In Silico Characterization of an Atypical MAPK Phosphatase of Plasmodium Falciparum as a Suitable Target for Drug Discovery

Campbell, Christopher
Santiago, Daniel N.
Guida, Wayne C.
Manetsch, Roman
Adams, John H.
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Chemical Biology and Drug Design
Plasmodium falciparum , the causative agent of malaria, contributes to significant morbidity and mortality worldwide. Forward genetic analysis of the blood-stage asexual cycle identified the putative phosphatase from PF3D7_1305500 as an important element of intraerythrocytic development expressed throughout the life cycle. Our preliminary evaluation identified it as an atypical MAPK phosphatase. Additional bioinformatics analysis delineated a conserved signature motif and three residues with potential importance to functional activity of the atypical dual-specificity phosphatase (DUSP) domain. A homology model of the DUSP domain was developed for use in high-throughput in silico screening of the available library of antimalarial compounds from ChEMBL-NTD. Seven compounds from this set with predicted affinity to the active site were tested against in vitro cultures and three had reduced activity against a ΔPF3D7_1305500 parasite, suggesting PF3D7_1305500 is a potential target of the selected compounds. Identification of these compounds provides a novel starting point for a structure-based drug discovery strategy that moves us closer towards the discovery of new classes of clinical antimalarial drugs. These data suggest that MAPK phosphatases represent a potentially new class of P. falciparum drug target.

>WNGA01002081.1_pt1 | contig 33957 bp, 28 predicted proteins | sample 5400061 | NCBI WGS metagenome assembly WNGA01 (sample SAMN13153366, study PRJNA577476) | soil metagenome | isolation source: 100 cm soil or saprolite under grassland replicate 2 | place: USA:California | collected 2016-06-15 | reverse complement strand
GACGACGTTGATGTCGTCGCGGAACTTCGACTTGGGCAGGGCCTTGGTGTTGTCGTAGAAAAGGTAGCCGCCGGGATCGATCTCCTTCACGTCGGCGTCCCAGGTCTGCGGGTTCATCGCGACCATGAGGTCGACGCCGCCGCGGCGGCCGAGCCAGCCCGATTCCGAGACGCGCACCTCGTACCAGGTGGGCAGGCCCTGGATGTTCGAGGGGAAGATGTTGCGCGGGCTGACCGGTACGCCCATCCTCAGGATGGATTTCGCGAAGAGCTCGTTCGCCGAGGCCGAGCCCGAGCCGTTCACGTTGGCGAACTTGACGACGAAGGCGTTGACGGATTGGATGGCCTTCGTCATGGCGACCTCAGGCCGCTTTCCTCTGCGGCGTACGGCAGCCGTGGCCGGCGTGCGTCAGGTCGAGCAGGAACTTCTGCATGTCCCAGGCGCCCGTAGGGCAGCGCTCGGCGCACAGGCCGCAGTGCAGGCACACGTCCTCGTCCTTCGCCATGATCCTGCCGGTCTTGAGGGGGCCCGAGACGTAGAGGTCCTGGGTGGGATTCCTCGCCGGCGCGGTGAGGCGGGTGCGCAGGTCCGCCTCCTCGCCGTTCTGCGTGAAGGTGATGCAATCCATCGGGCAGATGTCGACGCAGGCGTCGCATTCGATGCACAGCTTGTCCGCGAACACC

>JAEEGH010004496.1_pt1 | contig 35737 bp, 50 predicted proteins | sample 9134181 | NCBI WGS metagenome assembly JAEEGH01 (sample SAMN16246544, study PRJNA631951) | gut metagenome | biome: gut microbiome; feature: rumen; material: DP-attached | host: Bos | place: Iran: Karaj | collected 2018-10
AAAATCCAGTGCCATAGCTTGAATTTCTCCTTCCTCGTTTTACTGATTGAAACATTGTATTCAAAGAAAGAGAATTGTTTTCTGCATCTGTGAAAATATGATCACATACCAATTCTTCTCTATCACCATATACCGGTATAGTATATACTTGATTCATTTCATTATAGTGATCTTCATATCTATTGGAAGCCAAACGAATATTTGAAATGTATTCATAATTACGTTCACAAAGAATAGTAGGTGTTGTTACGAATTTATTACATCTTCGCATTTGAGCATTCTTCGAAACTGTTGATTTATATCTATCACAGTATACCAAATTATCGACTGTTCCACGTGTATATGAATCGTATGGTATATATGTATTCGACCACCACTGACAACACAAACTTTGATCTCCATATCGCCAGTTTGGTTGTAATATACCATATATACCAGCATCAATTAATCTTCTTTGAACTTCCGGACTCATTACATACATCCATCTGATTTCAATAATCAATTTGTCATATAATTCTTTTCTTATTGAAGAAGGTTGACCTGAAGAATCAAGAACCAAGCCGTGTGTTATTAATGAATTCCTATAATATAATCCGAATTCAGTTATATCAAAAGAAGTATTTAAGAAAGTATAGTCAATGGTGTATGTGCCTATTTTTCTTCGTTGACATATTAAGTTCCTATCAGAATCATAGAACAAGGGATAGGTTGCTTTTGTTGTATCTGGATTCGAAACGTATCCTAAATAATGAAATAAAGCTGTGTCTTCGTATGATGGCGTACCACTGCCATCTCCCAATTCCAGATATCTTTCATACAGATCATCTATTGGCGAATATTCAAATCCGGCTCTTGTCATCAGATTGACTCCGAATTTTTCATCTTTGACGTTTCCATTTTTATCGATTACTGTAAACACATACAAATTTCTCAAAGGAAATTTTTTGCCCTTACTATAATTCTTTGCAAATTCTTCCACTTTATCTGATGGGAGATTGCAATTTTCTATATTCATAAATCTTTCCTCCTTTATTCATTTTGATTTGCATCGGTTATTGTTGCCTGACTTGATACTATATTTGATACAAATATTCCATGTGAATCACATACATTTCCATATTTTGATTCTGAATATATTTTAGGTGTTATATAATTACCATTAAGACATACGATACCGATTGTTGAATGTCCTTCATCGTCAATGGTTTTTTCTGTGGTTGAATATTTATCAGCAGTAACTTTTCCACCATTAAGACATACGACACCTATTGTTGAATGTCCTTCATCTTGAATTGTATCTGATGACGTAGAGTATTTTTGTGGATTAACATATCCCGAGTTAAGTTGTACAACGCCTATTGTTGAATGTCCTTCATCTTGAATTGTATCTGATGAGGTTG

Campbell, C. O., Santiago, D. N., Guida, W. C., Manetsch, R., & Adams, J. H. (2014). In silico characterization of an atypical MAPK phosphatase of plasmodium falciparum as a suitable target for drug discovery. Chemical Biology & Drug Design, 84, 158–168.